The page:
Fashion No-no's

Howard Gives New Teachers Lessons On What Not To Wear To Work

August 21, 2009|By John-John Williams IV | John-John Williams IV,

It was a classic case of what not to wear.

Mary Schiller, a Howard County school system employee, walked down the aisle in a gray T-shirt that read "Yankees Suck." To accent the outfit, she wore ripped jeans and flip-flops.

"Is this school attire?" Mamie Perkins asked the crowd gathered in Reservoir High's cafeteria.

"No!" the crowd of teachers yelled back.

"Mary calls that her grunge look," Perkins, the system's chief of staff, said with a laugh. "It's perfect for Saturday."

In Howard County, teachers are being told to ditch their inappropriate duds at the workplace. Thursday, the system held a fashion show for 200 new teachers that showed them appropriate - and inappropriate - ways to dress in the classroom.

This year, for the first time, the school system has circulated a pamphlet called "Expectations for Professional Attire" to employees. The expectations were devised after school system officials noticed a decline in professional dress among some teachers.

The expectations frown upon: garments that expose underwear; sheer clothes; torn, tattered or disheveled clothes; flip-flops; hats; clothing with obscene, vulgar or profane language or illustrations; clothing with sexual overtones; and shorts for employees who do not teach physical education.

The expectations also list as inappropriate visible tattoos that are provocative or obscene; and jewelry or any other objects that are connected to the nose, tongue, lip, eyebrow or other exposed body part that may be "deemed a safety issue," according to the pamphlet.

"We're not trying to be the fashion police," said Perkins, who served as the fashion show's emcee. "We are a professional workplace. We want to make sure we remain that way in sharing these standards."

Howard County appears to be alone in its latest efforts. The school system's committee did not find any other area school system with a similar approach to employee attire, according to Sue Mascaro, the director of staff relations, who modeled an "inappropriate outfit" during the fashion show that consisted of a form-fitting shirt, a jean miniskirt and flip-flops.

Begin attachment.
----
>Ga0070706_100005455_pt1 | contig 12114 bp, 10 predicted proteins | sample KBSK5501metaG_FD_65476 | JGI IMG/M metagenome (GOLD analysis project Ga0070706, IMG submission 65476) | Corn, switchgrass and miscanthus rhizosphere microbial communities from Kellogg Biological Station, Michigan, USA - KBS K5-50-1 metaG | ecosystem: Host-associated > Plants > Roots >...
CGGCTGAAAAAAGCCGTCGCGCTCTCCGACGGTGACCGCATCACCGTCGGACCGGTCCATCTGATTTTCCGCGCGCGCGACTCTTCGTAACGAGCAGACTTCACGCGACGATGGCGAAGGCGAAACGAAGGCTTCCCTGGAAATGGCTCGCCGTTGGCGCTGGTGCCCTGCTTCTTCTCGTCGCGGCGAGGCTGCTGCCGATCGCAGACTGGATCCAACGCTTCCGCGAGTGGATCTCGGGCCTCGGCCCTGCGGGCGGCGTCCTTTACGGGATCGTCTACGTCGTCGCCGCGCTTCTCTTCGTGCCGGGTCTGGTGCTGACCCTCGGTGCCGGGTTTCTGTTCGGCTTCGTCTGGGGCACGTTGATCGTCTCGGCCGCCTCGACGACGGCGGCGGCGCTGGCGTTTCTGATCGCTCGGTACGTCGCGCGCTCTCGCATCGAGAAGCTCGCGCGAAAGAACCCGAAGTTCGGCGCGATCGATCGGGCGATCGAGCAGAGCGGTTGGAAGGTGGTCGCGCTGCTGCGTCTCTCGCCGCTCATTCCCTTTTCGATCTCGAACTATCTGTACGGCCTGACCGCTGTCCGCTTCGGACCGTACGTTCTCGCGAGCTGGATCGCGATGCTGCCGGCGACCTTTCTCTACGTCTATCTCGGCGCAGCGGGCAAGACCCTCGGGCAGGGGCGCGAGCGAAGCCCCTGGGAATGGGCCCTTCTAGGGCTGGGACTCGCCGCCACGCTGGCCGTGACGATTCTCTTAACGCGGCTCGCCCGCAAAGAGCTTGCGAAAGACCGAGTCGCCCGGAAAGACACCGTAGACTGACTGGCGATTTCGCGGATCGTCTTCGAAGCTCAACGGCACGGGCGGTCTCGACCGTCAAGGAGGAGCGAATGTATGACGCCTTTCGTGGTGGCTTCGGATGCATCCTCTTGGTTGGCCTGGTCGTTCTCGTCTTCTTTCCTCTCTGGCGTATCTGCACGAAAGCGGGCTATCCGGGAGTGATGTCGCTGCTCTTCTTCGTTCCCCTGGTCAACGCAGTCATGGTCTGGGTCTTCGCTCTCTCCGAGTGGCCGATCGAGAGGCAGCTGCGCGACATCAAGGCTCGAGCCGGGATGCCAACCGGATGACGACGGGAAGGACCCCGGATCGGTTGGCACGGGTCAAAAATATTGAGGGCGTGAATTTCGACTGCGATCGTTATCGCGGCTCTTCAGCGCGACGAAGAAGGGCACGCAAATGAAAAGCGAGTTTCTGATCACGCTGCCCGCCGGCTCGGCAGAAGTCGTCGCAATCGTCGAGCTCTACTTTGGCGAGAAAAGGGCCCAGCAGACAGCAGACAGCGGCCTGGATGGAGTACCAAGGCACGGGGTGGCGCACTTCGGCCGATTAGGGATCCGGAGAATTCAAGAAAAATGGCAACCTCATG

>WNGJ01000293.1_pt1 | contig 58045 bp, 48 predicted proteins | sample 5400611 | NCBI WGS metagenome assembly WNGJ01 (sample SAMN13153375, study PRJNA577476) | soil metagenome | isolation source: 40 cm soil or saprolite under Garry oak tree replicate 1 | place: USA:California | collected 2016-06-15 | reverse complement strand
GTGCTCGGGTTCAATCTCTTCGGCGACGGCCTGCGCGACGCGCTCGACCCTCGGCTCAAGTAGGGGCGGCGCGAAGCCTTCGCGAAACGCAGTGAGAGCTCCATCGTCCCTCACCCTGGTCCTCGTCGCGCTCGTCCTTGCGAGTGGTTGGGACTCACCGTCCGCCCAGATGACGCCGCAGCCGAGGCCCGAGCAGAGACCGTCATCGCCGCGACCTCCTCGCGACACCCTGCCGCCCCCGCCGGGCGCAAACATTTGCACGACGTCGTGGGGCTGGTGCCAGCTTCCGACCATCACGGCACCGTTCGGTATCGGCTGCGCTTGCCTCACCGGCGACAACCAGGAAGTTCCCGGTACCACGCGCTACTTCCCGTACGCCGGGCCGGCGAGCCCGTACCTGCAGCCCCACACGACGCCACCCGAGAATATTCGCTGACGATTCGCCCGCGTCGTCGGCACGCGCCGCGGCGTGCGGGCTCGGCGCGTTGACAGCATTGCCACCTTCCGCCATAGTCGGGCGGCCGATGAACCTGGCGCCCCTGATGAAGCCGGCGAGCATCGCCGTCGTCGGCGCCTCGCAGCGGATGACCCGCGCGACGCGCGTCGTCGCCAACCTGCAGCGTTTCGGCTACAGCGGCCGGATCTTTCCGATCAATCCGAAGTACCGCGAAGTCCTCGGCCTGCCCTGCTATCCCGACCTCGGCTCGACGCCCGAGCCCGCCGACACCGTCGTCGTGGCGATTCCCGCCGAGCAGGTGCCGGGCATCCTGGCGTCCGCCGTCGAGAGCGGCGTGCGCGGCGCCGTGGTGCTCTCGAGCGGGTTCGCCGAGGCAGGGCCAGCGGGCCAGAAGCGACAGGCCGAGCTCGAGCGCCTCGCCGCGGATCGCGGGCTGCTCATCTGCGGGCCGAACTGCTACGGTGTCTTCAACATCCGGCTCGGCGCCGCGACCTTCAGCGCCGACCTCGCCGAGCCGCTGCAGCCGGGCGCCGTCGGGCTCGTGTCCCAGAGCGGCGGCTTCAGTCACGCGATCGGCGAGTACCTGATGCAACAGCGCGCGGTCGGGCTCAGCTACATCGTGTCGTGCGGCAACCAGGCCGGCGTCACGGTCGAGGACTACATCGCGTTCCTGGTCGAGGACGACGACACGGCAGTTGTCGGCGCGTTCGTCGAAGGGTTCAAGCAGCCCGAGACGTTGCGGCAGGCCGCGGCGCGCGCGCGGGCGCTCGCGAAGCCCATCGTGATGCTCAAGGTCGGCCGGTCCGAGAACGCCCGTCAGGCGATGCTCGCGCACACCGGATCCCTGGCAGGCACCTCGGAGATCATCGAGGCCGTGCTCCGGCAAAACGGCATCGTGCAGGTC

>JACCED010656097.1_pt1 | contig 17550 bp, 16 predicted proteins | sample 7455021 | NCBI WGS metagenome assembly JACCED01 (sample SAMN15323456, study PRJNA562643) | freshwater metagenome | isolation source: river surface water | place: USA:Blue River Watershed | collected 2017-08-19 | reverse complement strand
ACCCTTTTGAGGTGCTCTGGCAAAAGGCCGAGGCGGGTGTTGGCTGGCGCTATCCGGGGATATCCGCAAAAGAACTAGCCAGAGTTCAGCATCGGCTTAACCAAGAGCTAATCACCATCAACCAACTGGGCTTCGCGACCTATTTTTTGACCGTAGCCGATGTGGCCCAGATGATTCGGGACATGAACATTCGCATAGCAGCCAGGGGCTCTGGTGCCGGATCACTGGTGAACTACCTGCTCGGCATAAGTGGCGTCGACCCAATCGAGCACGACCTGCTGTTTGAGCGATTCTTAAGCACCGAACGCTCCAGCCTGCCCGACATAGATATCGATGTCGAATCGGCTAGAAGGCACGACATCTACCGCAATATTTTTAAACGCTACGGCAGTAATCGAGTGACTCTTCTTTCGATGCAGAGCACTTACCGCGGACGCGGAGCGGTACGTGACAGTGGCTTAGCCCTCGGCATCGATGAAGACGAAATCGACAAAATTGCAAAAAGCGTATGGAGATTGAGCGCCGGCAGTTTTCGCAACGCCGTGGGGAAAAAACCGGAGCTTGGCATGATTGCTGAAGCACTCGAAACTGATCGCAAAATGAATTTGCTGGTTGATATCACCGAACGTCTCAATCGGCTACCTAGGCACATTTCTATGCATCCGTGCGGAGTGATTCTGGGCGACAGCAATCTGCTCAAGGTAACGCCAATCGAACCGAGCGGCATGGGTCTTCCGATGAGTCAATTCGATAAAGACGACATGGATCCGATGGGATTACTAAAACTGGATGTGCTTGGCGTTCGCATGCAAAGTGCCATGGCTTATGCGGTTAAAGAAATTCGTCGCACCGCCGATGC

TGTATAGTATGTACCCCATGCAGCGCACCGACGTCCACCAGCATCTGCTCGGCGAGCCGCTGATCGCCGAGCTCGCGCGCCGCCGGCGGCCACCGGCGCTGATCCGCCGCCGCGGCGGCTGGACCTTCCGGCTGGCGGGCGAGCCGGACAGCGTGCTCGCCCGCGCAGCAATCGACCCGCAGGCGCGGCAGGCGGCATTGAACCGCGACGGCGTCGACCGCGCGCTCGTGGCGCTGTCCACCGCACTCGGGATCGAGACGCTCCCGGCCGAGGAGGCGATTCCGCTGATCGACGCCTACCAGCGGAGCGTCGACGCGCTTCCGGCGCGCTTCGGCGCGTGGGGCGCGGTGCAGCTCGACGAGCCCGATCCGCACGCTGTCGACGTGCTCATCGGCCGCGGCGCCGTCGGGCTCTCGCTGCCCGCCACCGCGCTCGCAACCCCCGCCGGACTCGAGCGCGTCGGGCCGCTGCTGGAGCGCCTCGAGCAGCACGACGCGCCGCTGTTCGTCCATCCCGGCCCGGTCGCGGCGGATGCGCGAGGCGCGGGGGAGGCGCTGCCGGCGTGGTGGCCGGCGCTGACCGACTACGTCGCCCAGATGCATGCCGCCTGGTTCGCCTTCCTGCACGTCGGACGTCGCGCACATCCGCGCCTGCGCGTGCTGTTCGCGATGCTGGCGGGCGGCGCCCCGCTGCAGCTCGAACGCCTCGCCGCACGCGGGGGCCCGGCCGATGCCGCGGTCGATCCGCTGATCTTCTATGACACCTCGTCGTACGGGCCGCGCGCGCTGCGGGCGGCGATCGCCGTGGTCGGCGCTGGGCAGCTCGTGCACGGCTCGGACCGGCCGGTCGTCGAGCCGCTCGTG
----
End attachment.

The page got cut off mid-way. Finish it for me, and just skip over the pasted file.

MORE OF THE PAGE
The school system has received little resistance since initially sharing its expectations with staff members last spring, according to Perkins. She said the only feedback she has received were questions of clarity.

"People asked, 'Are these flip-flops OK because they have a diamond on them?' " Perkins said, with a laugh.

The guidelines are a result of work by a committee comprising teachers, administrators and union leaders, according to school officials.

Attire concerns will ultimately be addressed by school principals, said Superintendent Sydney L. Cousin. There are no set consequences for teachers who do not meet the expectations, according to Cousin.

"It's going to be the principal's responsibility to gently remind them," Cousin said. "It's not a code. It is a recommendation. I think folks will comply. It's the right thing to do."

The head of the school system's teachers union supports the idea. She stressed that the expectations are not official rules, which she said would require school system and union officials to negotiate an agreement.

"Those guidelines are not enforceable," said Ann DeLacy, president of the Howard County Education Association. "They are suggestions."

The new hires appeared to support the clothing expectations.

"I thought it was a really great way to visually see it," said Francesca Terrano, who will teach physical education at Centennial Lane Elementary in Ellicott City. "It was a positive. We're held to a higher standard because we are educators."

As a teacher fresh out of college, Jon Dupski thinks that the expectations can only help him.

"As a young-looking male working in a high school, I think this gives you a better relationship with students," said Dupski, who will be teaching math at Atholton High in Columbia.

Dupski, a resident of Ellicott City, recently completed his student teaching requirement while attending Towson University.

"We were required to wear a shirt and tie every day for student teaching," he said. "These [expectations] aren't a big deal."

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